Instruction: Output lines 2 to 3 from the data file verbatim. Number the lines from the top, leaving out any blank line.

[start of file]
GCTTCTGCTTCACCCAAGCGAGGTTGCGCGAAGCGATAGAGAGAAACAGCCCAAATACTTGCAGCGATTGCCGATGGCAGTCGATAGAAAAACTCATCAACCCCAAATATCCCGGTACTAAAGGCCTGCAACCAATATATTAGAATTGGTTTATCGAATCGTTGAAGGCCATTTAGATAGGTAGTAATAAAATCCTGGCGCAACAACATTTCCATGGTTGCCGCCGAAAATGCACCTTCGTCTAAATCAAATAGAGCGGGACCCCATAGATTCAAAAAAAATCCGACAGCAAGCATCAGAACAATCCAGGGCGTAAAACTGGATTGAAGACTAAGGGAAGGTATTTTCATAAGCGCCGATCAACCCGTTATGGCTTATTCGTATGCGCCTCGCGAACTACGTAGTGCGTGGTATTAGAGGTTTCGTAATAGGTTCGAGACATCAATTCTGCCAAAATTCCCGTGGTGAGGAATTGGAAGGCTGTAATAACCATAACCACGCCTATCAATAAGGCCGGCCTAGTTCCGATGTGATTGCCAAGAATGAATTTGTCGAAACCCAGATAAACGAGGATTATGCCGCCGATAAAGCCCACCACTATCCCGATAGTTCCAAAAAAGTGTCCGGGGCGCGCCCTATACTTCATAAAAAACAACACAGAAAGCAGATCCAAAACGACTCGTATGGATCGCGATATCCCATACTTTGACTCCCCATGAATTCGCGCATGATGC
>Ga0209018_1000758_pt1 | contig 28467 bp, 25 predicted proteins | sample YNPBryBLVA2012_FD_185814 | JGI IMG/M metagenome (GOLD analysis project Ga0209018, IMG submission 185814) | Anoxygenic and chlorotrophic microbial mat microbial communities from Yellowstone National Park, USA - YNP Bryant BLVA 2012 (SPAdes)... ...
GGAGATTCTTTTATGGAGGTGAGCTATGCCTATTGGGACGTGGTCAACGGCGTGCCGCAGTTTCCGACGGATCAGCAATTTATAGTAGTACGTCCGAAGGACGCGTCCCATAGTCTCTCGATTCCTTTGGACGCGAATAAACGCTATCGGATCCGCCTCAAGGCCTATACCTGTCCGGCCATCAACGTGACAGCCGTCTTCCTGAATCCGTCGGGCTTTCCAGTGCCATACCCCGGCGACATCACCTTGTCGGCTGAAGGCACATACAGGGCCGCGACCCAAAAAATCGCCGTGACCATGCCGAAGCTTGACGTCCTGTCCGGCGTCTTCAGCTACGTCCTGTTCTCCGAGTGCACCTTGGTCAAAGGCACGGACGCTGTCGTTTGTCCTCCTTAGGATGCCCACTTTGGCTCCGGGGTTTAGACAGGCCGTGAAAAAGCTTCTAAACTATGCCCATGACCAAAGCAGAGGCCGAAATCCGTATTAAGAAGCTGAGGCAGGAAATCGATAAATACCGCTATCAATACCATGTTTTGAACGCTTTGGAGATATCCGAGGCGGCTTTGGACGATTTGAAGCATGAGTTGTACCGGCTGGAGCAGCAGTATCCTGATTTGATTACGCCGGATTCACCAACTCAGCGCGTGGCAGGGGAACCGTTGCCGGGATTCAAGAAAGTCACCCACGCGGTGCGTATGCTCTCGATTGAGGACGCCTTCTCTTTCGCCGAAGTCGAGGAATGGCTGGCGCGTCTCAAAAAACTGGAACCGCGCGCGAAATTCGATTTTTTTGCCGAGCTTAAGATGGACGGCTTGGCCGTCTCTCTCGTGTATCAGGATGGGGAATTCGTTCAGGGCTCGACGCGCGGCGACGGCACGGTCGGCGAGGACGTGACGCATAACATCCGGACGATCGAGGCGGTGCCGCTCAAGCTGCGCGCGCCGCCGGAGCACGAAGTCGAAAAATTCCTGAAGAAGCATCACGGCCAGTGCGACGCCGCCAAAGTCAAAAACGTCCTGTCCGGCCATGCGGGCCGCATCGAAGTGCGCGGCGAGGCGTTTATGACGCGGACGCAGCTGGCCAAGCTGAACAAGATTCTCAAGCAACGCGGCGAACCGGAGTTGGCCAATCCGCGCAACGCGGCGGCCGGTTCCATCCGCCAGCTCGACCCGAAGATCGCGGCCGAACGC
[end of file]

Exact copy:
>Ga0209018_1000758_pt1 | contig 28467 bp, 25 predicted proteins | sample YNPBryBLVA2012_FD_185814 | JGI IMG/M metagenome (GOLD analysis project Ga0209018, IMG submission 185814) | Anoxygenic and chlorotrophic microbial mat microbial communities from Yellowstone National Park, USA - YNP Bryant BLVA 2012 (SPAdes)... ...
GGAGATTCTTTTATGGAGGTGAGCTATGCCTATTGGGACGTGGTCAACGGCGTGCCGCAGTTTCCGACGGATCAGCAATTTATAGTAGTACGTCCGAAGGACGCGTCCCATAGTCTCTCGATTCCTTTGGACGCGAATAAACGCTATCGGATCCGCCTCAAGGCCTATACCTGTCCGGCCATCAACGTGACAGCCGTCTTCCTGAATCCGTCGGGCTTTCCAGTGCCATACCCCGGCGACATCACCTTGTCGGCTGAAGGCACATACAGGGCCGCGACCCAAAAAATCGCCGTGACCATGCCGAAGCTTGACGTCCTGTCCGGCGTCTTCAGCTACGTCCTGTTCTCCGAGTGCACCTTGGTCAAAGGCACGGACGCTGTCGTTTGTCCTCCTTAGGATGCCCACTTTGGCTCCGGGGTTTAGACAGGCCGTGAAAAAGCTTCTAAACTATGCCCATGACCAAAGCAGAGGCCGAAATCCGTATTAAGAAGCTGAGGCAGGAAATCGATAAATACCGCTATCAATACCATGTTTTGAACGCTTTGGAGATATCCGAGGCGGCTTTGGACGATTTGAAGCATGAGTTGTACCGGCTGGAGCAGCAGTATCCTGATTTGATTACGCCGGATTCACCAACTCAGCGCGTGGCAGGGGAACCGTTGCCGGGATTCAAGAAAGTCACCCACGCGGTGCGTATGCTCTCGATTGAGGACGCCTTCTCTTTCGCCGAAGTCGAGGAATGGCTGGCGCGTCTCAAAAAACTGGAACCGCGCGCGAAATTCGATTTTTTTGCCGAGCTTAAGATGGACGGCTTGGCCGTCTCTCTCGTGTATCAGGATGGGGAATTCGTTCAGGGCTCGACGCGCGGCGACGGCACGGTCGGCGAGGACGTGACGCATAACATCCGGACGATCGAGGCGGTGCCGCTCAAGCTGCGCGCGCCGCCGGAGCACGAAGTCGAAAAATTCCTGAAGAAGCATCACGGCCAGTGCGACGCCGCCAAAGTCAAAAACGTCCTGTCCGGCCATGCGGGCCGCATCGAAGTGCGCGGCGAGGCGTTTATGACGCGGACGCAGCTGGCCAAGCTGAACAAGATTCTCAAGCAACGCGGCGAACCGGAGTTGGCCAATCCGCGCAACGCGGCGGCCGGTTCCATCCGCCAGCTCGACCCGAAGATCGCGGCCGAACGC